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      Transgenerational epigenetic inheritance in farm animals: How substantial is the evidence?

      Livestock Science
      Elsevier BV

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          Ten things you should know about transposable elements

          Transposable elements (TEs) are major components of eukaryotic genomes. However, the extent of their impact on genome evolution, function, and disease remain a matter of intense interrogation. The rise of genomics and large-scale functional assays has shed new light on the multi-faceted activities of TEs and implies that they should no longer be marginalized. Here, we introduce the fundamental properties of TEs and their complex interactions with their cellular environment, which are crucial to understanding their impact and manifold consequences for organismal biology. While we draw examples primarily from mammalian systems, the core concepts outlined here are relevant to a broad range of organisms.
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            Persistent epigenetic differences associated with prenatal exposure to famine in humans.

            Extensive epidemiologic studies have suggested that adult disease risk is associated with adverse environmental conditions early in development. Although the mechanisms behind these relationships are unclear, an involvement of epigenetic dysregulation has been hypothesized. Here we show that individuals who were prenatally exposed to famine during the Dutch Hunger Winter in 1944-45 had, 6 decades later, less DNA methylation of the imprinted IGF2 gene compared with their unexposed, same-sex siblings. The association was specific for periconceptional exposure, reinforcing that very early mammalian development is a crucial period for establishing and maintaining epigenetic marks. These data are the first to contribute empirical support for the hypothesis that early-life environmental conditions can cause epigenetic changes in humans that persist throughout life.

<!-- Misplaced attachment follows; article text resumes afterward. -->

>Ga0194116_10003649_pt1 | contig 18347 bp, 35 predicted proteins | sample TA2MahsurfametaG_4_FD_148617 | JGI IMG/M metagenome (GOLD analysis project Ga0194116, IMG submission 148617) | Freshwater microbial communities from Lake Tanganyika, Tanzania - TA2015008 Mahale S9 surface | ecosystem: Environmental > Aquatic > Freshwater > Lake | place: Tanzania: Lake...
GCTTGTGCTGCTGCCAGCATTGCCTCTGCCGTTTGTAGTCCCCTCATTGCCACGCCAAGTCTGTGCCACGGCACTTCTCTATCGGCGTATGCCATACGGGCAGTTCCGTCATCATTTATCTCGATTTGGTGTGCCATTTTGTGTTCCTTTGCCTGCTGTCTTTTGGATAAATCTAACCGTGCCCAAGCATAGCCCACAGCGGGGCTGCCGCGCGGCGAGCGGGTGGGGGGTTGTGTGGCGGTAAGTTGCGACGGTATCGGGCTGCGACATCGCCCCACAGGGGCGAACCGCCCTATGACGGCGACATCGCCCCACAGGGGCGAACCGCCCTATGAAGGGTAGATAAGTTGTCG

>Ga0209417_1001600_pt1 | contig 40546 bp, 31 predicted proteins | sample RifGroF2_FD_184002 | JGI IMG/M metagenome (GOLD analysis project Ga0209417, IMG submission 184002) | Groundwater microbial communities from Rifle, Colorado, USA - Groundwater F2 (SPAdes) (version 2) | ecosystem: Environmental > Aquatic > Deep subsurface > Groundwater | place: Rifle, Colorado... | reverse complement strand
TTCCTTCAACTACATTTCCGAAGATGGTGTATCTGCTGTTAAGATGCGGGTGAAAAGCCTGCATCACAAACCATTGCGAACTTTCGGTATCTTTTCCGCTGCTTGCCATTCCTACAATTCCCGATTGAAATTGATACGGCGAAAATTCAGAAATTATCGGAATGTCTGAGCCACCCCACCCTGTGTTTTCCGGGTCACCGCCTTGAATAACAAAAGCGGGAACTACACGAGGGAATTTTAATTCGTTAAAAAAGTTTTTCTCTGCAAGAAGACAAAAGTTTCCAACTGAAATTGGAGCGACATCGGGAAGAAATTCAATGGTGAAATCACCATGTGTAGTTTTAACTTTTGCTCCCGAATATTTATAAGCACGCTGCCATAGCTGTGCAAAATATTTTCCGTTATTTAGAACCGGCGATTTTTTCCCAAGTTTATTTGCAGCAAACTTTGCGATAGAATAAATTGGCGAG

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              Environmental epigenomics and disease susceptibility.

              Epidemiological evidence increasingly suggests that environmental exposures early in development have a role in susceptibility to disease in later life. In addition, some of these environmental effects seem to be passed on through subsequent generations. Epigenetic modifications provide a plausible link between the environment and alterations in gene expression that might lead to disease phenotypes. An increasing body of evidence from animal studies supports the role of environmental epigenetics in disease susceptibility. Furthermore, recent studies have demonstrated for the first time that heritable environmentally induced epigenetic modifications underlie reversible transgenerational alterations in phenotype. Methods are now becoming available to investigate the relevance of these phenomena to human disease.
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                Author and article information

                Journal
                Livestock Science
                Livestock Science
                Elsevier BV
                18711413
                August 2021
                August 2021
                : 250
                : 104557
                Article
                10.1016/j.livsci.2021.104557
                192fafea-af31-465d-88b3-49254225ad7c
                © 2021

                https://www.elsevier.com/tdm/userlicense/1.0/

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